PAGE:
Vladimir Shevchuk February 2016

Webpack: How can I create a loader for "webpack" which takes an array of dependencies?

For example, I use AMD definition in my project, and use "webpack" for project building. It's possible to create some loader which will take a dependencies in array format?

define(
    [
        'mySuperLoader![./path/dependency-1, ./path/dependency-2, ...]'
    ],
    function() {
        // ... some logic here
    }
)

Project example: gitHub

Answers


jhnns February 2016

I don't think that you should use a loader for that. Why don't you just write:

require("./path/dependency-1");
require("./path/dependency-2");
require("./path/dependency-3");

It accomplishes the same thing, is much more expressive and requires no extra code/loader/hack/configuration.

If you're still not satisfied, you might be interested in webpack contexts which allow you to require a bulk of files that match a given filter. So, if you write

require("./template/" + name + ".jade");

webpack includes all modules that could be accessed by this expression without accessing parent directories. It's basically the same like writing

require("./table.jade");
require("./table-row.jade");
require("./directory/folder.jade")

You can also create contexts manually like this

var myRequire = require.context(
    "./template",   // search inside this directory
    false,         // false excludes sub-directories
    /\.jade$/      // use this regex to filter files
);

var table = myRequire("./table.jade");


jhnns February 2016

If you want to port the load-plugin's behavior to webpack, you need to do this:

1. Create a custom resolver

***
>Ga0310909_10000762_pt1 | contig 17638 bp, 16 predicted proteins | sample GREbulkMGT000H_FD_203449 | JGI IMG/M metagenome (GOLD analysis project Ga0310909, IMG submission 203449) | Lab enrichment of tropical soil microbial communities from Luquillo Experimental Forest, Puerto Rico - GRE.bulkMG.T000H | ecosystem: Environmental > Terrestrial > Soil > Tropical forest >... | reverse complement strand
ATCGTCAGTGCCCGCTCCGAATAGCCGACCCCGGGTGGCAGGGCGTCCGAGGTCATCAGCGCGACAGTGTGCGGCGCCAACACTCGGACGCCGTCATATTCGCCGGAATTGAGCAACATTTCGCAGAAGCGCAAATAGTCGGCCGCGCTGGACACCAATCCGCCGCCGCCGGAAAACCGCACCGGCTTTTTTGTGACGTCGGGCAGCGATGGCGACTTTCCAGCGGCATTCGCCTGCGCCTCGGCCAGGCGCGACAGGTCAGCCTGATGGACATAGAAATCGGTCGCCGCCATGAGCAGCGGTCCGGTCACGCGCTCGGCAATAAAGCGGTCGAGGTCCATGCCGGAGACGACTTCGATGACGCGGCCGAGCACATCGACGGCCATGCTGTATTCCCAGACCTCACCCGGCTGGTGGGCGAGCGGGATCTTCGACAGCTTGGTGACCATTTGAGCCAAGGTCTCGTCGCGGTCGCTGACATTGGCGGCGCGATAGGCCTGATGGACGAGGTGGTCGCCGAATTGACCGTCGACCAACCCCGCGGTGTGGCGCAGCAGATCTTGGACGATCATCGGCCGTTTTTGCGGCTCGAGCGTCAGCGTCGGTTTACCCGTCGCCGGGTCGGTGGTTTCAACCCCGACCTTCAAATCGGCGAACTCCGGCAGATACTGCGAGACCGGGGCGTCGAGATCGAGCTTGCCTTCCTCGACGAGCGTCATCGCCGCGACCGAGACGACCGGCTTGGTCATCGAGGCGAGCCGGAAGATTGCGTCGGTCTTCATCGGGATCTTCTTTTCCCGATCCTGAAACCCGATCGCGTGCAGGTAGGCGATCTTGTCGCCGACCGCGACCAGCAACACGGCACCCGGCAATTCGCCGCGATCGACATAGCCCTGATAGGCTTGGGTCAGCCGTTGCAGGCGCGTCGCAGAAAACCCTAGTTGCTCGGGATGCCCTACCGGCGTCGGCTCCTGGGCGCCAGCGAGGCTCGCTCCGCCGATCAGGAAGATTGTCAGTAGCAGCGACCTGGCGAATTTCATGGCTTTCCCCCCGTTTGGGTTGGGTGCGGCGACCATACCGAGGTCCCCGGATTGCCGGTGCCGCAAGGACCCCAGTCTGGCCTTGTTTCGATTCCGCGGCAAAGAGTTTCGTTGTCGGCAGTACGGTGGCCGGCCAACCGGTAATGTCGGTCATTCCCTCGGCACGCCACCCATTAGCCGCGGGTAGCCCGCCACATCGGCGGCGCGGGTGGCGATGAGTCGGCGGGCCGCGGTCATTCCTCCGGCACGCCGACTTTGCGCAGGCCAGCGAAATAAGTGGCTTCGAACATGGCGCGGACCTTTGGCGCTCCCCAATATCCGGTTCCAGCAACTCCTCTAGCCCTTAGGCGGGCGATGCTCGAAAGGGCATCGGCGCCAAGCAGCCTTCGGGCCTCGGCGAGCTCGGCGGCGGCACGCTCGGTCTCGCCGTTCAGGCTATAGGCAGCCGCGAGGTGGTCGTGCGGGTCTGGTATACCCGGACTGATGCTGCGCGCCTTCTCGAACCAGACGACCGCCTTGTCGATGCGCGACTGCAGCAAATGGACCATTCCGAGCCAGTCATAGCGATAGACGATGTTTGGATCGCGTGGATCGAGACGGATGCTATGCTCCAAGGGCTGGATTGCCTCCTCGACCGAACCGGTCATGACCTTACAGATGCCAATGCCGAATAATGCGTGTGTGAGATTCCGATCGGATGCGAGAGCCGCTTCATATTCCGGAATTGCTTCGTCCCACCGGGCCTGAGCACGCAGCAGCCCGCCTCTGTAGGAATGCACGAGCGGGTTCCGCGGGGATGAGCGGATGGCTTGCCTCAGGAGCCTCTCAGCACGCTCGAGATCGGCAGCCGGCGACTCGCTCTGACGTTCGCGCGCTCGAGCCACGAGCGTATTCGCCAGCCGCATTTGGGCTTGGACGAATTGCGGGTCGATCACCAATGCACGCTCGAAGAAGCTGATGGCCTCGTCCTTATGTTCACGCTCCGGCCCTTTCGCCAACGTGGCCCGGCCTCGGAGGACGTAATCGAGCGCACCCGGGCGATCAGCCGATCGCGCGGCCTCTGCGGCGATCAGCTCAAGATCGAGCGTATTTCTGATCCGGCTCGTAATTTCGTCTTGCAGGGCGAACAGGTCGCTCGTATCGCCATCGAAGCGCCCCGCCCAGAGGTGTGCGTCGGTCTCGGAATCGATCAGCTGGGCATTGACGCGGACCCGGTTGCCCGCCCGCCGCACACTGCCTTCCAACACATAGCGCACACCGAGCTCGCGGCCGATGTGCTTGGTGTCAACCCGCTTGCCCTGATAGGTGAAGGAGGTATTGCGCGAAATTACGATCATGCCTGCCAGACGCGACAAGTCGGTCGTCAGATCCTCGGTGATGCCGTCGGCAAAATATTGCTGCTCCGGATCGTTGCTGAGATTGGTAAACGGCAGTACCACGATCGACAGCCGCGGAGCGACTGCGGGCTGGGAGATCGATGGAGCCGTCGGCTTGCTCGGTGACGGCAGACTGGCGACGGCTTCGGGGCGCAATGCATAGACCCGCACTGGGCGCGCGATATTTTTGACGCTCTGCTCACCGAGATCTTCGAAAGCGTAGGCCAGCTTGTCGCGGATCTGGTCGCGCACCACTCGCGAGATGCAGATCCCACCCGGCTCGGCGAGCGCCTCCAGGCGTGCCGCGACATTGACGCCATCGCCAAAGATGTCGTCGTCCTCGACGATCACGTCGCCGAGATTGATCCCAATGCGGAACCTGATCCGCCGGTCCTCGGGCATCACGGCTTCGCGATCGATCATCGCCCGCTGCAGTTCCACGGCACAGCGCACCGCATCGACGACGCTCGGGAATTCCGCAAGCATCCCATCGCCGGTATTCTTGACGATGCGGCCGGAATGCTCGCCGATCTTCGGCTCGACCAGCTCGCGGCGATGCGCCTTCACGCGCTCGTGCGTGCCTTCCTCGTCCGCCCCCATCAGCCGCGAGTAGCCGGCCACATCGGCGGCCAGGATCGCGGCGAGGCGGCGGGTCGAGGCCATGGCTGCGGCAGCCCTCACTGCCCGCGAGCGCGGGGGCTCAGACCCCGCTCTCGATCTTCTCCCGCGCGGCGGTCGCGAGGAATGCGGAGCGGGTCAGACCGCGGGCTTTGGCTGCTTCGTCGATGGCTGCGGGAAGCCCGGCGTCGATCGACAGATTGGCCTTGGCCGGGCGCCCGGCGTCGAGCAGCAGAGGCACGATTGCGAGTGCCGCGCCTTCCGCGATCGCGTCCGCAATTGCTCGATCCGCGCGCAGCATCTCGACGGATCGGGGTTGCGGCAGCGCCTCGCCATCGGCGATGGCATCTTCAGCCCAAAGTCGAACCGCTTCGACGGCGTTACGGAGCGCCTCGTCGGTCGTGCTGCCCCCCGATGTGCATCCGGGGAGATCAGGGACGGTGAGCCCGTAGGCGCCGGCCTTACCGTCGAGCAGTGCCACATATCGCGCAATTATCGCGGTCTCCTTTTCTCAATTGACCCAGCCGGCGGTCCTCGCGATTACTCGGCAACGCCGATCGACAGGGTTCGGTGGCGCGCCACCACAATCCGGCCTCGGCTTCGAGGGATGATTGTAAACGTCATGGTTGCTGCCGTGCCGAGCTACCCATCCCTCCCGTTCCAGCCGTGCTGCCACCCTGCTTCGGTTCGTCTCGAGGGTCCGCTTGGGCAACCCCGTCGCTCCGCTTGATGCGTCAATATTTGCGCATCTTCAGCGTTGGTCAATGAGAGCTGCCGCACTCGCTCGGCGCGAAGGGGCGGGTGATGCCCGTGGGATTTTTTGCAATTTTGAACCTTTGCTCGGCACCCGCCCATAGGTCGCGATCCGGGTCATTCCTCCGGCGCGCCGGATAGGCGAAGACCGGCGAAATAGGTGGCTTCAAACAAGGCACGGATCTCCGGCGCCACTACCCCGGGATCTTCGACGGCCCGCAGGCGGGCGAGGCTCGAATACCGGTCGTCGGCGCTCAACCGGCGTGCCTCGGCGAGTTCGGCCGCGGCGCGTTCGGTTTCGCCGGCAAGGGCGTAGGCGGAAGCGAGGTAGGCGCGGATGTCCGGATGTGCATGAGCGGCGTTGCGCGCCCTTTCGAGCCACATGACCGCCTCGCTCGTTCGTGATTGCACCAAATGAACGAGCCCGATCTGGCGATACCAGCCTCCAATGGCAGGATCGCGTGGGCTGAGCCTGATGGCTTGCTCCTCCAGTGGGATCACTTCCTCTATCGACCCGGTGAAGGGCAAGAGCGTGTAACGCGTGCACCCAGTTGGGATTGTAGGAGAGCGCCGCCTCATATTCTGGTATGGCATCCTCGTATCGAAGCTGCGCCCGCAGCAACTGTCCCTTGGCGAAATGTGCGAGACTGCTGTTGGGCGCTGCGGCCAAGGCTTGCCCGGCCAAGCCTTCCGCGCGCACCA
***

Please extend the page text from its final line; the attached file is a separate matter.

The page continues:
This is because mySuperLoader![./path/dependency-1, ./path/dependency-2, ...] does not point to a single file. When webpack tries to load a file, it first:

  • resolves the file path
  • loads the file content
  • matches and resolves all loaders
  • passes the file content to the loader chain

Since [./path/dependency-1, ./path/dependency-2, ...] is not a proper file path, there is some work to do. It is even not a proper JSON.

So, our first goal is to turn this into mySuperLoader!some/random/file?["./path/dependency-1", "./path/dependency-2", ...]. This is usually done by creating a custom resolver:

// webpack.config.js
var customResolverPlugin = {
    apply: function (resolver) {
        resolver.plugin("resolve", function (context, request) {
            const matchLoadRequest = /^\[(.+)]$/.exec(request.path);

            if (matchLoadRequest) {
                request.query = '?' + JSON.stringify(
                    matchLoadRequest[1]
                    .split(", ")
                );
                request.path = __filename;
            }
        });
    }
};

module.exports = {
    ...
    plugins: [
        {
            apply: function (compiler) {
                compiler.resolvers.normal.apply(customResolverPlugin);
            }
        }
    ]
};

Notice request.path = __filename;? We just need to give webpack an existing file so that it does not throw an error. We will generate all the content anyway. Probably not the most elegant solution, but it works.

2. Create our own load-loader (yeah!)

// loadLoader.js
const path = require("path");

function loadLoader() {
    return JSON.parse(this.request.match(/\?(.+?)$/)[1])
        .map( 

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Asked in February 2016
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